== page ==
Sometimes we’re in projects in which we need to prepare a large number of things before starting out. Can we start building without stopping to plan or analyse what we’re about to do?
When we read about Scrum, we get the impression that all texts start directly with development, but…what about environment, team or office preparation tasks? What about design? Shouldn’t we stop to think about the whole design and architecture of what we’re about to build before we start programming?
About preparation or “before” programming. Some people call it “sprint #0”, the sprint where you prepare your tools, install the stuff you need, train the team, etc.. It can be a longer sprint (3, 4 weeks or so). Some detractors criticise this sprint because it is not agile, and because it hides some work that is taken care of in the same way as the rest.
It is true that it can be very comfortable, because we tell the client that we’ll be back in 3 weeks to have the preparation meeting for the first sprint, and by then we have organized it all. I have also used those zero sprints in my first projects, but now I prefer to solve those issues also in an Agile manner.
I try to make every one of those tasks (installing the development server, installing the demo server, creating a project and tasks in Trac or Redmine, installing the Integrated Development Environment or IDE, etc.) part of the first sprint and, if possible, have a set deliverable at the end of each demo.
In that demo, we could show, for example, the project-management tool already installed in the final URL and the task list with the tasks ready to be assigned, or we could launch the IDE in that demo meeting, and check whether the environment has been created correctly and whether Jetty executes a “Hello World” application correctly.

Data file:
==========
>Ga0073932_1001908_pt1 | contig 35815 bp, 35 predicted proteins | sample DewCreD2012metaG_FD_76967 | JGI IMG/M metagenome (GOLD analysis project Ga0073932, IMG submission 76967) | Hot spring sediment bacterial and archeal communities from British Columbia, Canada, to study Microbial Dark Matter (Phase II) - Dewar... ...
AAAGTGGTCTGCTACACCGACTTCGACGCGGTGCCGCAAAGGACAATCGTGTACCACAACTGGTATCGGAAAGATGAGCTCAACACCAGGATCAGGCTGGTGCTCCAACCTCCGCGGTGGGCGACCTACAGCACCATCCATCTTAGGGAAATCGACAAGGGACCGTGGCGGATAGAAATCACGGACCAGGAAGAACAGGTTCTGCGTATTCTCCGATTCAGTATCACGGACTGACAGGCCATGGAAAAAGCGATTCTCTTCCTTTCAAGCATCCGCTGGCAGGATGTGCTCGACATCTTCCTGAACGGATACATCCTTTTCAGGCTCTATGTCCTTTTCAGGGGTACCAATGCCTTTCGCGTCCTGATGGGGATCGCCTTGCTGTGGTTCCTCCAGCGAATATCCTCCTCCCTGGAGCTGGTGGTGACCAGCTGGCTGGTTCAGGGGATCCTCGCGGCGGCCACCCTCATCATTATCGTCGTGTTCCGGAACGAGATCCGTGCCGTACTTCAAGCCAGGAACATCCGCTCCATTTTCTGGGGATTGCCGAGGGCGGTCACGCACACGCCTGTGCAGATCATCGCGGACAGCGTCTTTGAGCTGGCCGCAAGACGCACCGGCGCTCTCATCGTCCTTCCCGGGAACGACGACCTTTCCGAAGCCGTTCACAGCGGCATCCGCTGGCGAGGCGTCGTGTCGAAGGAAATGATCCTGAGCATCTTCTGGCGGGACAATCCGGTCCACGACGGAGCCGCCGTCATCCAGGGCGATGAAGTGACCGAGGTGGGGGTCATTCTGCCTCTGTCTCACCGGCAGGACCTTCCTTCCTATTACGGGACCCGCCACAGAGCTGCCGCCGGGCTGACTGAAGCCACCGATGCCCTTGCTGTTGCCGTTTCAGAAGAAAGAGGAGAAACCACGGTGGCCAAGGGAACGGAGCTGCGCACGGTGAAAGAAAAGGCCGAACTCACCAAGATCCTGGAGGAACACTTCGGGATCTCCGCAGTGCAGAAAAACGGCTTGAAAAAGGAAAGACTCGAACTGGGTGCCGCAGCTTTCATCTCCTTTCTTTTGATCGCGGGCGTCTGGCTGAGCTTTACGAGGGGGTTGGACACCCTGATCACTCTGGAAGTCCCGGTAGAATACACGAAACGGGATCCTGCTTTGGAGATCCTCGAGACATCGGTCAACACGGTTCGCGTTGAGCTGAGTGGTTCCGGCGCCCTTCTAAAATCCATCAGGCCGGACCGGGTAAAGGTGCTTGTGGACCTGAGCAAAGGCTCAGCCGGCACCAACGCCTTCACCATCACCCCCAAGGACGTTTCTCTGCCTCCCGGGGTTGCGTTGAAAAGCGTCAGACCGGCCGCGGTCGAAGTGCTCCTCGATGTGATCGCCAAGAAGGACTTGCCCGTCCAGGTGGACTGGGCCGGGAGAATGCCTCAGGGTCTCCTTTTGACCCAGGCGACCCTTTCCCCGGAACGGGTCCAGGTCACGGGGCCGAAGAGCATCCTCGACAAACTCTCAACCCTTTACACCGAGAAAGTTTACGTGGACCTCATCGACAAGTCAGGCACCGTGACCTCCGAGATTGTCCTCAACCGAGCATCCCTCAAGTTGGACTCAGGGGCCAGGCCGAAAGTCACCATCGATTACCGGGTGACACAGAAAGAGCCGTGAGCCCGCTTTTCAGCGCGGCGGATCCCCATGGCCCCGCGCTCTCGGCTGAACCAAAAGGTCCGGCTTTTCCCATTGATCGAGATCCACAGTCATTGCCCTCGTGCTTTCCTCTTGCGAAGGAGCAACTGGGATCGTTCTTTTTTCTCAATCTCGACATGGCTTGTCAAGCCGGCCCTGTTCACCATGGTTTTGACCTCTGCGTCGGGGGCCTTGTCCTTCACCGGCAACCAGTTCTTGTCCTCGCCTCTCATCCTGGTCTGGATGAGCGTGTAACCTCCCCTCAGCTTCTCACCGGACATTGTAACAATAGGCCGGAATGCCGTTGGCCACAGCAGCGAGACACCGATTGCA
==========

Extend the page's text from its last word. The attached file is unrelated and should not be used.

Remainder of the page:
Another important step is the initial architecture design. If we make a huge design with all the application architecture (known as a big up-front design) before we start programming, we will be returning to a waterfall design. Firstly, we analyse everything, three months later we do all the design work during a couple of months, and then we program everything in one go until we finish it six months later. If we finish all work and show it to the clients and they say: “that is not what we discussed a year ago…” then we have a problem.
It is better to design one of the modules of the application, or one of the new features, then draft the specifications, and finally send them to development. While part of the team implements them, analysts can gather requirements for another module or another feature, and go on doing so sprint after sprint.
There will be sprints in which we won’t have new stuff to analyse and others in which the development goes a bit faster than the specifications, but normally there is always some task ready to be carried out while Product Owners sign off the latest requirements, or until those requirements are completely defined.
If we work like that, new modules or features could be regularly deployed to production or preproduction, so users will be able to take advantage of them without waiting until the very last feature of the application has been designed.
You can find texts like this and many other about how to manage agile projects in my book Agile 101: Practical Project Management (available on Amazon).